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Bystanders are the people, excluding the perpetrator(s) and victim(s), connected to a violent action. Bystanders include, but are not limited to, on-lookers, passers-by, parents, friends, other family members, aquaintences, organizational staff (for instance, a school principal or teacher, a supervisor at work, a priest or rabbi in a religious institution, etc.). Bystanders may choose to either ignore the violence (“Passive Bystanders”), engage the violence in a way that stops it (“Active Bystanders”), or engage the violence in a way that exacerbates the situation (“Henchmen”, etc.).

Bystander Definitions

provided by the Victorian Health Promotion Foundation report “Review of bystander approaches in support of preventing violence against women”
Active and/or Prosocial bystander: commonly used to refer to the individual who takes the action to intervene in response to the observed incident.

Passive bystander: refers to individuals who observe an unacceptable or offensive behavior and fail to act or intervene.

Bystander action: refers to actions taken by a person or persons not directly involved as a subject or perpetrator of violence against women to identify, speak out about or seek to engage others in responding to: specific incidents of violence; and/or behaviors, attitudes, practices or policies that contribute to violence.

  • Bystander action can have different objectives, and can be distinguished on the basis of whether the action affects the ‘primary’, ‘secondary’, or ‘tertiary’ prevention of violence against women. While some forms of bystander action are intended to intervene in actual violent incidents or actions, others are intended to challenge the social norms and attitudes that perpetuate violence in the community.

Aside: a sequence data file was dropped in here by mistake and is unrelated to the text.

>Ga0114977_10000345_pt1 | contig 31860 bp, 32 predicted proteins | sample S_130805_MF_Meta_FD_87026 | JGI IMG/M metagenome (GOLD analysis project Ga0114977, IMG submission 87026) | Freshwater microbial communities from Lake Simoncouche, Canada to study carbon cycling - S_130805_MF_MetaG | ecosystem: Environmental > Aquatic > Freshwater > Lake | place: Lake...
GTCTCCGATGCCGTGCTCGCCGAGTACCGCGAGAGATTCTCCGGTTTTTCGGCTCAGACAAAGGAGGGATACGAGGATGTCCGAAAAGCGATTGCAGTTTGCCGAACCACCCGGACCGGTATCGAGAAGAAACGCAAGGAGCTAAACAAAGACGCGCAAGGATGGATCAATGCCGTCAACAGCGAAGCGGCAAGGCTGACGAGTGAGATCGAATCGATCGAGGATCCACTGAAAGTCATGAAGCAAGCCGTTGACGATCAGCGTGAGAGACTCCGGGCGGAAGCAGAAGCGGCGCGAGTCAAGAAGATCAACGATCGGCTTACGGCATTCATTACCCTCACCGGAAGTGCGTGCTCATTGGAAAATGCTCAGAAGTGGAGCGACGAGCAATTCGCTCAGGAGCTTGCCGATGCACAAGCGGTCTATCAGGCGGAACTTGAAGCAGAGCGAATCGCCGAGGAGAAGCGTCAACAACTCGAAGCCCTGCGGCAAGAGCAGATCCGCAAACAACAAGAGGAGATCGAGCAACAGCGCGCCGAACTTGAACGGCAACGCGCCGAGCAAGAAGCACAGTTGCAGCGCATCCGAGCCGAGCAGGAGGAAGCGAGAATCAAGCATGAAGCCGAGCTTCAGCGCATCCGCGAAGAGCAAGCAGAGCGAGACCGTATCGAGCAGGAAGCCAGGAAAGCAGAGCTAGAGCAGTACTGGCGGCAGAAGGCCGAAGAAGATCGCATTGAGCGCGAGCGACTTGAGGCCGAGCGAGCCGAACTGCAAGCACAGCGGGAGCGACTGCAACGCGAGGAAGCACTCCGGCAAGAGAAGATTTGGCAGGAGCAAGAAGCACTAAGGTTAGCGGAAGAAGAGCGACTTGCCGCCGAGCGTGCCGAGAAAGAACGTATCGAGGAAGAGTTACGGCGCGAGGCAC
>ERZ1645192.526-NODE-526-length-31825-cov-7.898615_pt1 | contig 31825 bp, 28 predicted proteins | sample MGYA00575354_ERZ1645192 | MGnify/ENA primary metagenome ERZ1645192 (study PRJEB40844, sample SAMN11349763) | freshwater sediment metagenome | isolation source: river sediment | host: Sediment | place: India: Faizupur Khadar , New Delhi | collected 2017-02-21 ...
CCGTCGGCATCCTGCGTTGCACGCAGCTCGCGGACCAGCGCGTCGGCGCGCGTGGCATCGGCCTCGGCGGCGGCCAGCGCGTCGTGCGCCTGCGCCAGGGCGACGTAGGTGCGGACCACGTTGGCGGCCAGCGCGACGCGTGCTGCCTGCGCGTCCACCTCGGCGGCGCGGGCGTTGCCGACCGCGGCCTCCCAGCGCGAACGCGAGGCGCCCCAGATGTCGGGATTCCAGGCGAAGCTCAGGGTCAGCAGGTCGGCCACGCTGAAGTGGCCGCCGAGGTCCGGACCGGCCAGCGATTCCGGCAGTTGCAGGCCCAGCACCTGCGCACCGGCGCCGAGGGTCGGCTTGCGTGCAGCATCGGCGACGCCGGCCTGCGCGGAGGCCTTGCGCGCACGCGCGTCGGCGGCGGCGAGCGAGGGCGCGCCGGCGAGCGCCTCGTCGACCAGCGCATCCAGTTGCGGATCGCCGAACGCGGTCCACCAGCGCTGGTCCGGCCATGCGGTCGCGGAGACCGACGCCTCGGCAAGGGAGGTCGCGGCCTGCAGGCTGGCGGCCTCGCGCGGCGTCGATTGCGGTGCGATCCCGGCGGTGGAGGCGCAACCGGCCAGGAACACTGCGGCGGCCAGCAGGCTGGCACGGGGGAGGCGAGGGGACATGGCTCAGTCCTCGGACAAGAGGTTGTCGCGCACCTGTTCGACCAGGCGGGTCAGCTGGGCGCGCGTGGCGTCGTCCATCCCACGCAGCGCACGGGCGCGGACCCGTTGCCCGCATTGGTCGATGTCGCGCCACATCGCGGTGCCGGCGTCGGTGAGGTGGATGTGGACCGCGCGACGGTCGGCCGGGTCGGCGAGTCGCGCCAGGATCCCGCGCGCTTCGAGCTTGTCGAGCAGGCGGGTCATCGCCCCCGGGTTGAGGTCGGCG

According to Latane and Darley (1970), a bystander goes through the following five phases before determining their course of action (to intervene or not):

Bystanders may also experience enabling factors or obstacles when determining whether or not to intervene:


Both charts provided by the Victorian Health Promotion Foundation report “Review of bystander approaches in support of preventing violence against women”

Programs that Promote Bystander Intervention

Bystander Exercises


  • Banyard VL, Moynihan MM, Plante EG. Sexual violence prevention through bystander education: An experimental evaluation. Journal of Community Psychology 2007; 35(4): 463-481. Link to Abstract
  • Banyard, V.L. Plante, E. Moynihan M. (2005). Rape Prevention Through Bystander Education: Bringing a Broader Community Perspective to Sexual Violence Prevention. NCJRS Link
  • Foubert J., Tabachnik J., Schewe P. Encouraging Bystander Intervention for Sexual Violence Prevention [Online]. unpublished manuscript. Link
  • Levine, Cassidy, Brazier, and Reicher, (2002) Self-Categorization and Bystander Non-intervention: Two Experimental Studies. Journal of Applied Social Psychology 32 (7), 1452–1463. Link